The majority of Russians remember the date on which Nazi Germany attacked the Soviet Union and about a third can quote stories from relatives who took part in WWII, according to a recent poll.

The state-run public opinion research center VTSIOM released the results of their latest study concerning the history and legacy of WWII on Friday, June 22. The date is marked in Russia as the nationwide Day of Memory and Grief because on this day in 1941 Nazi Germany attacked the Soviet Union and started, what is known in Russia as, the Great Patriotic War.

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© Neil Clark

According to the poll, 69 percent of Russians remember the date when the war started and about 35 percent can recall the war stories that they had heard from their relatives and close ones. 55 percent of Russians said that they knew that some of their relatives had been killed in action or went missing, but could not recall any details.

Over the past few years the Russian citizens’ attention to the Great Patriotic War has noticeably increased. 45 percent of the poll participants said that they had attended meetings with veterans, 61 percent visited military museums and memorial sites, 88 percent of citizens watched the war-themed films. The only category where researchers registered a decrease in popularity were books about the war – only 23 percent of respondents said they had read such works, compared to 30 percent in 2014.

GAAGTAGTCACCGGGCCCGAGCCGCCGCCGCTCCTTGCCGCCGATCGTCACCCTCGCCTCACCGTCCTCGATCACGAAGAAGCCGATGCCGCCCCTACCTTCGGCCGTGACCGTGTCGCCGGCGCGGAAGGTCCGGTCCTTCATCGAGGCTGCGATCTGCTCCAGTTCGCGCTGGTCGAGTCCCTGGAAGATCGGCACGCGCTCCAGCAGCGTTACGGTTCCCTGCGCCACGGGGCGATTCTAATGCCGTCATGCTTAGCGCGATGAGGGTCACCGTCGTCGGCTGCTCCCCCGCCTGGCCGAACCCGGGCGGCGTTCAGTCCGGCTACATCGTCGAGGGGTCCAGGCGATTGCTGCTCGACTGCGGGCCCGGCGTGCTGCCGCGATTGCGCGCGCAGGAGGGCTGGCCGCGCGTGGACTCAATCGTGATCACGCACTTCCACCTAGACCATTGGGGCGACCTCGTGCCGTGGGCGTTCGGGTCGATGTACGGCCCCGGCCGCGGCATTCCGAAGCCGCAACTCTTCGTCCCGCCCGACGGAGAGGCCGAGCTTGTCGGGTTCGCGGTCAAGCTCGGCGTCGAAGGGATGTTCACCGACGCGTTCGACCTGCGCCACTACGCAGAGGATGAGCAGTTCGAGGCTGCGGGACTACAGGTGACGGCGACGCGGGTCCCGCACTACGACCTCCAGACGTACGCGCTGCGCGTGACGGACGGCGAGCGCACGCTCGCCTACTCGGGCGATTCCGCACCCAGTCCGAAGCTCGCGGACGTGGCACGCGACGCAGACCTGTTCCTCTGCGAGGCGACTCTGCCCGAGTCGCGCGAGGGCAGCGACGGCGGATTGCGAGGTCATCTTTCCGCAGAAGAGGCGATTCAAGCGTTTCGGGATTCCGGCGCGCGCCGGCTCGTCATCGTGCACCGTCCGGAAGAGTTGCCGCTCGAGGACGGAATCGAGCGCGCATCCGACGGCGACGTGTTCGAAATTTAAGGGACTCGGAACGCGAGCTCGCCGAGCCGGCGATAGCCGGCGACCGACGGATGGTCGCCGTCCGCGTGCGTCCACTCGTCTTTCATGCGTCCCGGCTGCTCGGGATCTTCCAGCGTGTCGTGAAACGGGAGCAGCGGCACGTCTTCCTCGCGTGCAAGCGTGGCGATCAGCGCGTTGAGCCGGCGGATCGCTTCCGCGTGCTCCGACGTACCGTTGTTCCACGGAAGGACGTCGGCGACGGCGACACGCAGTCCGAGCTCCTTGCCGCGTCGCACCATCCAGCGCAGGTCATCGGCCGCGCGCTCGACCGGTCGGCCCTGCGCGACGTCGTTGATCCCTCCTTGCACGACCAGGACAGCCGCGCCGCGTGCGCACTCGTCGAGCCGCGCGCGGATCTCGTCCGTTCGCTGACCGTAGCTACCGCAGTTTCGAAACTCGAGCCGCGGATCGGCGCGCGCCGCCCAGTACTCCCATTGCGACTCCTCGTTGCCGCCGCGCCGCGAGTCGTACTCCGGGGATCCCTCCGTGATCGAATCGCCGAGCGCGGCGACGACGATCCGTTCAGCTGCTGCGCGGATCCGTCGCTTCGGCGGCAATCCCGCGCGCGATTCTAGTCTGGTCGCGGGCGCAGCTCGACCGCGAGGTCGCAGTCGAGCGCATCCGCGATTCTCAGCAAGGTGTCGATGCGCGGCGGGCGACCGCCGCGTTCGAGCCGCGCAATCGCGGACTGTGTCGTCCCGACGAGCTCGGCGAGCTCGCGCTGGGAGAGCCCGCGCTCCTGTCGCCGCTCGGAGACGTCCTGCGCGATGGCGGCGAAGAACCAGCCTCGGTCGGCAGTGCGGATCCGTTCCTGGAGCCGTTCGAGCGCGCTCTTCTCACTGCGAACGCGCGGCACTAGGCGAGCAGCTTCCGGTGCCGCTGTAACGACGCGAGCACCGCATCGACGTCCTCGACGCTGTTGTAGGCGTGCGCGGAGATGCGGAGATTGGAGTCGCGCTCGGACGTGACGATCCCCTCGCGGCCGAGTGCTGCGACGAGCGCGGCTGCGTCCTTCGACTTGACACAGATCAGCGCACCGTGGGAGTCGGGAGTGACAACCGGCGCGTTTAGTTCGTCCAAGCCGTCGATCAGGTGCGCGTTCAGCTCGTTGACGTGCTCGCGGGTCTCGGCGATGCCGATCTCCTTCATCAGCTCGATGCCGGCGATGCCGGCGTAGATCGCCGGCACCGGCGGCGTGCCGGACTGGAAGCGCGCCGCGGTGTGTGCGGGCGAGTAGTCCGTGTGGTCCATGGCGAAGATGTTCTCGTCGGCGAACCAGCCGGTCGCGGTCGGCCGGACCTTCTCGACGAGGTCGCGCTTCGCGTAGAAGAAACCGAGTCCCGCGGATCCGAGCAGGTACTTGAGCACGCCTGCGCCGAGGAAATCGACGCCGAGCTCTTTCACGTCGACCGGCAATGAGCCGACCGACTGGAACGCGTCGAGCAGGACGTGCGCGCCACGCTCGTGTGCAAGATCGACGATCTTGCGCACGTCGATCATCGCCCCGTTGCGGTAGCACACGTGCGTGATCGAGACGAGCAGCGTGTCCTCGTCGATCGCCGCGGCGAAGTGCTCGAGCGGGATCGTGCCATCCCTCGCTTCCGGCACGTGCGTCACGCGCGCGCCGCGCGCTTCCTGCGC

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Victory Day fireworks at Poklonnaya Hill in Moscow © Vladimir Astapkovich

Other research, conducted by the independent agency Levada earlier this week, showed that Russians had become less prone to blame the huge casualties and material losses suffered by the Soviet Union during the war on mistakes and methods of Joseph Stalin and other top Soviet officials of the period.

In particular, the share of Russians who hold that Stalin and other Bolshevik leaders did not take into consideration the casualties when making and executing their strategies – fell from 36 percent in 1991 to just 9 percent today.

36 percent of respondents said that the huge Soviet losses should be explained by the fact that the Nazis attacked suddenly and caught the Soviets unprepared, 29 percent said the technical superiority of the Germans was the major factor and 10 percent explained the situation by the sheer cruelty of the Nazi troops.

In the same poll, 58 percent of respondents said that they personally had family members who were killed or went missing during the war.

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